East Los Angeles College Dean of Academic Affairs Kerrin McMahan said that the campus solutions will improve support services for students of each of the nine LACCD colleges.

    McMahan said it will speed up routine tasks, minimize the use of paper and streamline reports required by the federal and state government.

    The paper add slips and students fees receipts are some of the documents that will go paperless

    and will become electronically available for students.

    When students log-in to the new system, they will have access to their student portal by clicking on the campuses home pages or going to the LACCD web page.

    Another functionali ty that PeopleSoft SIS will include is the ability to put students on a online waiting list after a class has been closed.

    When school begins, teachers will give enrollment codes to walk-in students, instead of paper add slips. They can use them to add the class when logging to the new system, Regalado said.

    The portal will be providing news and notifications, known as the

    to-do-list for students, that needs to hand in tax forms to the financial aid office, Regalado said, this new functionality hopes to reduce lines at offices.

    The portals new feature will allow students to update their home or mailing address online. It will also post financial aid information to view, accept and decline students awards.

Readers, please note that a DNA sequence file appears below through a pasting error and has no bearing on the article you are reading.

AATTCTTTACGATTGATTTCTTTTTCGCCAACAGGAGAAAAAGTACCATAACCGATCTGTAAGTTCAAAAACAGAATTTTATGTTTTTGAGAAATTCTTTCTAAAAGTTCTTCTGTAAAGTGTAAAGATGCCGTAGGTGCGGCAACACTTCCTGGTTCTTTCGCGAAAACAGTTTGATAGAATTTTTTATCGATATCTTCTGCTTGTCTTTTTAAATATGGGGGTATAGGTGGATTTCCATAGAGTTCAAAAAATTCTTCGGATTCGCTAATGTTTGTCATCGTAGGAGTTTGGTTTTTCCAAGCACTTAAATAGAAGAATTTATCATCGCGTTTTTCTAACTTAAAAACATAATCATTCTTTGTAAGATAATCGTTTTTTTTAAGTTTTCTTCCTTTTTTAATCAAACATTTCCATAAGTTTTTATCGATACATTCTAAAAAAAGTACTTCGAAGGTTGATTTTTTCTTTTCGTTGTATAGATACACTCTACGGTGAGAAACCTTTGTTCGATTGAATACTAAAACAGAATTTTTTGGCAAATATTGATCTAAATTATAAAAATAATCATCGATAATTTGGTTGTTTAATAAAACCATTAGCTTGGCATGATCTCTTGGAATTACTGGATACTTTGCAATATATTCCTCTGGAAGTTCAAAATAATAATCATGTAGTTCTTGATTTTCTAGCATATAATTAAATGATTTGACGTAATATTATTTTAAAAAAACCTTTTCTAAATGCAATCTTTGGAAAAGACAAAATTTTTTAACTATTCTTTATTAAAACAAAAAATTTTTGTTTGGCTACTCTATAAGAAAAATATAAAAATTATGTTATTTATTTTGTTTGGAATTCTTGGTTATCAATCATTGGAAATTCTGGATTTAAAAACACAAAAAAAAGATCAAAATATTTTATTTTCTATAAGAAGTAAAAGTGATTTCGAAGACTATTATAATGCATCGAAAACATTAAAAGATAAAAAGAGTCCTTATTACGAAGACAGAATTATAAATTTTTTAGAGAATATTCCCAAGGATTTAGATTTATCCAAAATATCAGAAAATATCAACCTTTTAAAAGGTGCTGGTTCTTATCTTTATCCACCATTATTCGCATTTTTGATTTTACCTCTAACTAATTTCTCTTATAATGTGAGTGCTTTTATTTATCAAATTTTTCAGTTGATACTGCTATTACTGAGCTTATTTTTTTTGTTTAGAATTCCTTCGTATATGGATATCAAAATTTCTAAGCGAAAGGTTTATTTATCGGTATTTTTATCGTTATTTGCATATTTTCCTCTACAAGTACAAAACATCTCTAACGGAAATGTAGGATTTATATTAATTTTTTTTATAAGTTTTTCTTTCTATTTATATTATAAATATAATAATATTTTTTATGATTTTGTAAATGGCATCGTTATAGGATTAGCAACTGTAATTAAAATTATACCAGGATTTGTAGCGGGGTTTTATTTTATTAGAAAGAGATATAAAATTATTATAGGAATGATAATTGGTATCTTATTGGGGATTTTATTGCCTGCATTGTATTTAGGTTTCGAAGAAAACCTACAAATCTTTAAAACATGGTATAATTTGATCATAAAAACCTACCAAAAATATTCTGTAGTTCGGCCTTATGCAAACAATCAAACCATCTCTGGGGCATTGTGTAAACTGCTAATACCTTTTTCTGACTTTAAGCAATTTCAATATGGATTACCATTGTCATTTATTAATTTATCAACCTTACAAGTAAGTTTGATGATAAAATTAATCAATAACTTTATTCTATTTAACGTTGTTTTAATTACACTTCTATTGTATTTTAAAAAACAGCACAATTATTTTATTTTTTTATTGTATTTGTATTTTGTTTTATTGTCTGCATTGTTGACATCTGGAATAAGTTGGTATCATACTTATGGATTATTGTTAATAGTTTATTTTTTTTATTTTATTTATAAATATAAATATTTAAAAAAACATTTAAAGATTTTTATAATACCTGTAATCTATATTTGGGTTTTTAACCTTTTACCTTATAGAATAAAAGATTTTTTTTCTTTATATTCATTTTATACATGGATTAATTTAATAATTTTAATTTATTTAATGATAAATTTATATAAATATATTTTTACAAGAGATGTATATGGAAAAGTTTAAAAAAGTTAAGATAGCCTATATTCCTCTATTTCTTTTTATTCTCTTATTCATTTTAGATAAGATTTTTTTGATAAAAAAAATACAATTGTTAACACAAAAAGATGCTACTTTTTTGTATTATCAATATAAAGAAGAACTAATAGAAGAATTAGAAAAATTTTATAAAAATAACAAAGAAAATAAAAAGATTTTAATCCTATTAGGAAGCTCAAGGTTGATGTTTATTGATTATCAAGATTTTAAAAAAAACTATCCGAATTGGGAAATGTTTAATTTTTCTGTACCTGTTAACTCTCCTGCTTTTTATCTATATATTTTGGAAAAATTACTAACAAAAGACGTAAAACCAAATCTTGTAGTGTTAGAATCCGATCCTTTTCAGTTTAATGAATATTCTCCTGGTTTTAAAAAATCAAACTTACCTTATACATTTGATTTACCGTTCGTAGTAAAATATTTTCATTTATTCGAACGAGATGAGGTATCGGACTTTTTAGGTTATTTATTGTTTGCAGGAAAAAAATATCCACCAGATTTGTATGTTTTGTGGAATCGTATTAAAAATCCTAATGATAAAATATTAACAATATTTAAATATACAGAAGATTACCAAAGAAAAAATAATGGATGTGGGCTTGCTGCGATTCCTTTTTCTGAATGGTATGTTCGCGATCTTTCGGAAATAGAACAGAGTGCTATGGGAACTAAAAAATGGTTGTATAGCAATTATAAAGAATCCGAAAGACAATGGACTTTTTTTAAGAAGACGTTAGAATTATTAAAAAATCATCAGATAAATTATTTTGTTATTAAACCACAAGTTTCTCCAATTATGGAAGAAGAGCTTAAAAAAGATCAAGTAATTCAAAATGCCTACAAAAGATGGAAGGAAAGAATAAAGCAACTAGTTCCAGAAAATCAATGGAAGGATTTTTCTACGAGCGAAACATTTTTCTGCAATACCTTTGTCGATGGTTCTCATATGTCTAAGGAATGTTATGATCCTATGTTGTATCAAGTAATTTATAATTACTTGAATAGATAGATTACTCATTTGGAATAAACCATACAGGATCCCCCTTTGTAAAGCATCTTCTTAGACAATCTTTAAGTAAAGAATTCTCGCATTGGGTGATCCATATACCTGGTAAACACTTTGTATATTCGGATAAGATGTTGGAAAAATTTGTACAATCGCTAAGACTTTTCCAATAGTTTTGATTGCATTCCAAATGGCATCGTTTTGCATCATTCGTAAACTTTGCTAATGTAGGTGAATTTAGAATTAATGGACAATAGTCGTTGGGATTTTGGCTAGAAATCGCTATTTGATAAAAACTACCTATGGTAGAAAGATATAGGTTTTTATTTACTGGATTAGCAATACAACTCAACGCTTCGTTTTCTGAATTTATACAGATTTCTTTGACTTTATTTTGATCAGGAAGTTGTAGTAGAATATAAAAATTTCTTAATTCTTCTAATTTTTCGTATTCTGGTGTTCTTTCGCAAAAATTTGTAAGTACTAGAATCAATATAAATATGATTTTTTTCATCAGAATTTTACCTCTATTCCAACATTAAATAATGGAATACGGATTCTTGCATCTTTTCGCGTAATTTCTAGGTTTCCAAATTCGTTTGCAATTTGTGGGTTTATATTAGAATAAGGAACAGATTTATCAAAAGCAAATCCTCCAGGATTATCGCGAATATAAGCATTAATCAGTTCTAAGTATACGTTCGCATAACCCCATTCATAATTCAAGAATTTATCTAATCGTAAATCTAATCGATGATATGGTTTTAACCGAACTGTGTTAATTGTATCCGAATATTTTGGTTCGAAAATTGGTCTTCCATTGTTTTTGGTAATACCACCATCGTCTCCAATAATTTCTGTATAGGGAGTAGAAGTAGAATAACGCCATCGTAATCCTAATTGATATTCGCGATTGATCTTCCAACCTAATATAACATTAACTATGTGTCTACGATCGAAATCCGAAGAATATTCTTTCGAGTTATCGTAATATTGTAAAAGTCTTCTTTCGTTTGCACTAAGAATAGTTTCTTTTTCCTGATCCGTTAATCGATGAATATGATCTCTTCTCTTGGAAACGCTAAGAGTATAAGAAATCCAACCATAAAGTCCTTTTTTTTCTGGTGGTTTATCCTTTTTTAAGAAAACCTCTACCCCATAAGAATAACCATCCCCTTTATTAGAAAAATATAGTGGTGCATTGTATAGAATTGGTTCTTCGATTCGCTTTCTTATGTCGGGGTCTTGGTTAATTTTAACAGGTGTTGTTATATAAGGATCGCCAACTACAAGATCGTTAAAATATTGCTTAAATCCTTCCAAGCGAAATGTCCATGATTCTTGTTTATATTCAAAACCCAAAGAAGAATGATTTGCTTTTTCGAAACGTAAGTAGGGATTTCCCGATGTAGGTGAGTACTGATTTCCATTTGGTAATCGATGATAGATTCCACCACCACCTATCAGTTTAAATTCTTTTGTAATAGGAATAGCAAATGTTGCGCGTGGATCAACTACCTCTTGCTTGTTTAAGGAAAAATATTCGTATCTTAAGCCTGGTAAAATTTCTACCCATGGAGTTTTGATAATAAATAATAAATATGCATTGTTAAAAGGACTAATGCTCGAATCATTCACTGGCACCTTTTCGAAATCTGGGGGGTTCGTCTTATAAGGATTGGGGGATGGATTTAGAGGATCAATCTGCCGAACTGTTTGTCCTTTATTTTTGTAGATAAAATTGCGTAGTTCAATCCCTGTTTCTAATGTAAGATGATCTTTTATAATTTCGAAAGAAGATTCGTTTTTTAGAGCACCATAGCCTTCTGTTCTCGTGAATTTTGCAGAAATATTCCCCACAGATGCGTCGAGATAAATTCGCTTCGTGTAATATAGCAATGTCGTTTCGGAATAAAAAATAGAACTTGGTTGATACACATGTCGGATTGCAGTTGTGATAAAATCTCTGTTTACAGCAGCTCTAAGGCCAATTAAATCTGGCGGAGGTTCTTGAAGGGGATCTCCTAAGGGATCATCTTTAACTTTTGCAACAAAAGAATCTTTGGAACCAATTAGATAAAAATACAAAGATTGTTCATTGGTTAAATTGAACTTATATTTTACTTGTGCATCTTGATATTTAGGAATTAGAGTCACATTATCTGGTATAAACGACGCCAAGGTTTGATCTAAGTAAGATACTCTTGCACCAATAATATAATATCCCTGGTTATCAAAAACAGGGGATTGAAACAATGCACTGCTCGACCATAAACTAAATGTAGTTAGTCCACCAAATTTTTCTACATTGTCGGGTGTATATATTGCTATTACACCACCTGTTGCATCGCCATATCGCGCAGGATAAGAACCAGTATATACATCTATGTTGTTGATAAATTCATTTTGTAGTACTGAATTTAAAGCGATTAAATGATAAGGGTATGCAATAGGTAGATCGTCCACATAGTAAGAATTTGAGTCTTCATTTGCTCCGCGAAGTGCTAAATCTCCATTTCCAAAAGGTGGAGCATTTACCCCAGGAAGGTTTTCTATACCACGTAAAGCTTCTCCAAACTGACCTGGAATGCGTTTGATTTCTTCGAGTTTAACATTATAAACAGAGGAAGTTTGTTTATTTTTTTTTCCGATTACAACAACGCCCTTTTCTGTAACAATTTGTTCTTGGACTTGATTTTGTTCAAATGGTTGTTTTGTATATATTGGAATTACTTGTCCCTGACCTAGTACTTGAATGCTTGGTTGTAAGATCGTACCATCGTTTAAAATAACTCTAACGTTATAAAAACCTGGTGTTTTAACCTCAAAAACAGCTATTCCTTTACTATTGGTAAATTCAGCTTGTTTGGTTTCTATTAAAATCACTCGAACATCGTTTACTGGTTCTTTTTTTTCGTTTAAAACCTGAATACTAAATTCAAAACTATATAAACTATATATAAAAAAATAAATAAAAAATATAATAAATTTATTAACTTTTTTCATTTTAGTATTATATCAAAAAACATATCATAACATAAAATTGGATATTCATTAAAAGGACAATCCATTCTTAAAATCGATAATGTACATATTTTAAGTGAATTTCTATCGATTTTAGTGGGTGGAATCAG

Students can see what kind of financial aid package they will receive, how much money and when checks will be distributed or money will be available in their LACCD debit cards.

    LACCD to implement new online student systemBY MARIA ISIDORO AND CYNTHIA

    LAGUNAStaff Writer

    SYSTEM Continued on page 3

    LAUNCH Continued on page 4

    MAYOR Continued on page 4


    Former Elan and Mayor of Bell Gardens Daniel Crespo was shot and killed on Sept. 30.

    Crespo made an impact while at ELAC in the late 80s to early 90s, leading the Student Political Action to protest and fighting for student change to help students get the funds and needs they rightfully deserve.

    Pres ident of the Nat ional Association of Hispanic Journalists, Los Angeles Chapter, Cesar Arrendado was a close and personal friend of Crespo during their time at ELAC.

    Arrendado, along with Crespo, helped form the Student Political Action club during their time at ELAC.

    Me, Daniel and a couple of friends formed (the Student Political Action) in response to the need for action on campus, Arrendado said. It was the late 80s going to early 1990 where California community colleges were being hit hard.